In summary, we developed a cell-permeant peptide that dissociates the zinc transporter ZnT1 from the highly zinc-sensitive NMDAR subunit GluN2A. This novel tool allowed us to uncover the mechanism by which zinc inhibits NMDAR function, which involves not only extracellular ZnT3-dependent zinc but also intracellular zinc and ZnT1-GluN2A complexes. We propose that the ZnT1-GluN2A association allows the synapse to direct zinc to its high-affinity binding site within the GluN2A-containing NMDAR by creating a physiologically and spatially distinct extracellular zinc microdomain in the synapse.


Experimental design and materials

All animal procedures used in experiments were approved by the Institutional Animal Care and Use Committee of the University of Pittsburgh School of Medicine. Experiments in DCN slices were performed blind to the treatment. Experiments using ZnT3 KO and WT animals were performed blind to the genotype of the animal. All key materials used are summarized in the Supplementary Materials (table S1).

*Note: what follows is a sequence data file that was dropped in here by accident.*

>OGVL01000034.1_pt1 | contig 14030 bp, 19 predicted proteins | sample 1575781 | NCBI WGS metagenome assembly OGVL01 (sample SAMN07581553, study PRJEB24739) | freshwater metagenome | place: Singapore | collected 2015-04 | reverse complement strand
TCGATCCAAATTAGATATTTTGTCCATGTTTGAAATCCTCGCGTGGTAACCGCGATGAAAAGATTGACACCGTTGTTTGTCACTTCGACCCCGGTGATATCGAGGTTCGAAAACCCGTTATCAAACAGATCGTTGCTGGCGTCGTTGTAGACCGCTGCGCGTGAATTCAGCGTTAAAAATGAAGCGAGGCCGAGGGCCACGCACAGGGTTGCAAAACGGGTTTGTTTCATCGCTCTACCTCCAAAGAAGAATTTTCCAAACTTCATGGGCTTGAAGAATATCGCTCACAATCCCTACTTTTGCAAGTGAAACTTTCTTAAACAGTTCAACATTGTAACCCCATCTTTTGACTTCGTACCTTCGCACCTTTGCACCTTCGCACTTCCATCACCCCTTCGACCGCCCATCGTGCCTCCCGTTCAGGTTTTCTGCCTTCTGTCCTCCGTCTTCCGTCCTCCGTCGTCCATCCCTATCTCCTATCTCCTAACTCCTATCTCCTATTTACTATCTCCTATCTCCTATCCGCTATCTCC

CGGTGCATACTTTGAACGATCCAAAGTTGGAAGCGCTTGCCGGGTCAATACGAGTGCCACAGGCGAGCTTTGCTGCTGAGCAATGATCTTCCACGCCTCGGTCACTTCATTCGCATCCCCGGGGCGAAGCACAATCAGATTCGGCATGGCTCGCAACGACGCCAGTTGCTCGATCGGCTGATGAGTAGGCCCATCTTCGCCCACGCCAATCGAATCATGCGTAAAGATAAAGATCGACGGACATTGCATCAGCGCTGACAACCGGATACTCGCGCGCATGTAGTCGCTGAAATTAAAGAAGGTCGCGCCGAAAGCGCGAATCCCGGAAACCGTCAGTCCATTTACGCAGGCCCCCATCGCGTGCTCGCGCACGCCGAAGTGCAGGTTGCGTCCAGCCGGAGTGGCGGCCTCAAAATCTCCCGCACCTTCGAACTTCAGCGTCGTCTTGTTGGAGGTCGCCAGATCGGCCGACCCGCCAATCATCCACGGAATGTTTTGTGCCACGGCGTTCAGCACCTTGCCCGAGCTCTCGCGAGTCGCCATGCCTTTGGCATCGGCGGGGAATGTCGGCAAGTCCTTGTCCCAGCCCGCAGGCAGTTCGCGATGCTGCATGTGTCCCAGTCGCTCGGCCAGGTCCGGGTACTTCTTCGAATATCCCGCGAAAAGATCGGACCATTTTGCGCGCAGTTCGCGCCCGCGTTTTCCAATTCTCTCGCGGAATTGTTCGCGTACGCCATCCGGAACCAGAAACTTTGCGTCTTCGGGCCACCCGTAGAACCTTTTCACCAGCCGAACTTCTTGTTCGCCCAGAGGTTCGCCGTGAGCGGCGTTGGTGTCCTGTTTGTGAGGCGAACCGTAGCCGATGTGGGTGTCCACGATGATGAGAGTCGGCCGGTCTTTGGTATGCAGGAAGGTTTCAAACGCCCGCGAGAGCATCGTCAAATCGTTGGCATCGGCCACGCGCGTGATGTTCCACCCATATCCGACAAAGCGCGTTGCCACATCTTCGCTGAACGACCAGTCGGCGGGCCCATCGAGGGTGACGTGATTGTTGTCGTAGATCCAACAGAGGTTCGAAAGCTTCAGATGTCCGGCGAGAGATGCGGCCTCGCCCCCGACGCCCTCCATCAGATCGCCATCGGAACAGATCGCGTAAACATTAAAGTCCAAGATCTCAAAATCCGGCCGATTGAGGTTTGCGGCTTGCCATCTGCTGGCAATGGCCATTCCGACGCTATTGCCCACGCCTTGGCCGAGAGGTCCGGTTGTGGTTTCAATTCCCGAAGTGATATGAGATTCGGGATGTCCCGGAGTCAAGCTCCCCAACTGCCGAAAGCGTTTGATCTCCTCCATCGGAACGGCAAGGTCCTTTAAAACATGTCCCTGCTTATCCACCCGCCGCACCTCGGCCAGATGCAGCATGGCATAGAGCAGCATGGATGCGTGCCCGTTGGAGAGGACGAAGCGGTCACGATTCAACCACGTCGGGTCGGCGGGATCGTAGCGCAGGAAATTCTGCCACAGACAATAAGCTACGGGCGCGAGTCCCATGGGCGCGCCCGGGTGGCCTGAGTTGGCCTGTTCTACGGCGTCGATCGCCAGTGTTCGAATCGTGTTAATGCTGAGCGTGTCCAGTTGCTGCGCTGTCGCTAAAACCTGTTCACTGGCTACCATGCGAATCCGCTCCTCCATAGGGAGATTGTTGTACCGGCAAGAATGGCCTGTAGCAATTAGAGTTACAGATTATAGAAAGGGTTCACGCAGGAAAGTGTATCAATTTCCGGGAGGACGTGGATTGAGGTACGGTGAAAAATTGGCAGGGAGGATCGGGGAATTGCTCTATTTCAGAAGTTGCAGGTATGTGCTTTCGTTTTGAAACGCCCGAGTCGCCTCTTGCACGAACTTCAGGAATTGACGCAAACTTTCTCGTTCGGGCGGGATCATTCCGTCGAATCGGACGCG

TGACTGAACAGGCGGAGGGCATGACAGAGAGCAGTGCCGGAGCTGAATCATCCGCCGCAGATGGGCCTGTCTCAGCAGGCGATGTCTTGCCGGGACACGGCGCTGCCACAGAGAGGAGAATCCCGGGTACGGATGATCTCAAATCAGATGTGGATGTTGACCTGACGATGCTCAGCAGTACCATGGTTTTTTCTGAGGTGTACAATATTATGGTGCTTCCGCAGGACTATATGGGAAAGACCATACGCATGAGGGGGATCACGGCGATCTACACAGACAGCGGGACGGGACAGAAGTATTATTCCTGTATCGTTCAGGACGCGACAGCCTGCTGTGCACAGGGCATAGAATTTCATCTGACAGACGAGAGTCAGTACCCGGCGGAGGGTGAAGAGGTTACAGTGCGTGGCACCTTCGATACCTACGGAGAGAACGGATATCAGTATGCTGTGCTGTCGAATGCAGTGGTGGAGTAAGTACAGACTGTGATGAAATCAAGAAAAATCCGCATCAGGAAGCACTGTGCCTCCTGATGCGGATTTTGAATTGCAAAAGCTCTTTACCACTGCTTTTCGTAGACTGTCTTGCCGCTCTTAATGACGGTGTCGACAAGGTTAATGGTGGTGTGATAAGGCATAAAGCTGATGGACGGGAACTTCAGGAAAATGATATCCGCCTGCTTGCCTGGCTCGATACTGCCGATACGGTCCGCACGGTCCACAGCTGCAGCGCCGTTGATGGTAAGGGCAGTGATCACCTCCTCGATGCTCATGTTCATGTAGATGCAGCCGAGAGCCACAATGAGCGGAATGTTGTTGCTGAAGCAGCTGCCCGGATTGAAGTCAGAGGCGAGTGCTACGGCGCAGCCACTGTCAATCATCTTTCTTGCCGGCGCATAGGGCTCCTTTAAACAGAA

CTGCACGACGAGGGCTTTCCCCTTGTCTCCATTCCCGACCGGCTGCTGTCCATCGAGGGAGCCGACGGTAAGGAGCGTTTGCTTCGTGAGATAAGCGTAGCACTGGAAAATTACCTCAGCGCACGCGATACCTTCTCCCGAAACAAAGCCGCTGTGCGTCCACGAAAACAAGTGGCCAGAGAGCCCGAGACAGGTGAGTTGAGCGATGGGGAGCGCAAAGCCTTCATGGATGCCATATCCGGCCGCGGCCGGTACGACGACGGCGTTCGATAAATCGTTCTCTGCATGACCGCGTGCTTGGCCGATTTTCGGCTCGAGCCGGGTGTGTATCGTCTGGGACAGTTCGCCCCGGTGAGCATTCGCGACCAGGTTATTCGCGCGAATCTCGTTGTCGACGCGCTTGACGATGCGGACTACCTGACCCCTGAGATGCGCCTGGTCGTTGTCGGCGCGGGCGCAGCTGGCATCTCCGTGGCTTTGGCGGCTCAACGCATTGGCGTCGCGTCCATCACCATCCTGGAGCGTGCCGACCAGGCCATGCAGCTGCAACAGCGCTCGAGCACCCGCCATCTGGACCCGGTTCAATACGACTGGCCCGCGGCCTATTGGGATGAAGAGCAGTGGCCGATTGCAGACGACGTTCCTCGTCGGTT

Neuronal cultures. Cortical cultures were prepared from embryonic day 16 rats. Briefly, pregnant rats (Charles River Laboratories) were sacrificed via CO2 inhalation. Embryonic cortices were dissociated with trypsin and plated at 670,000 cells per well on 12-mm glass coverslips in six-well plates. Non-neuronal cell proliferation was inhibited after 2 weeks in culture with cytosine arabinoside (1 to 2 μM). Cultures were used during the 3 and 4 weeks in vitro (20 to 27 DIV) for PLA and electrophysiology experiments.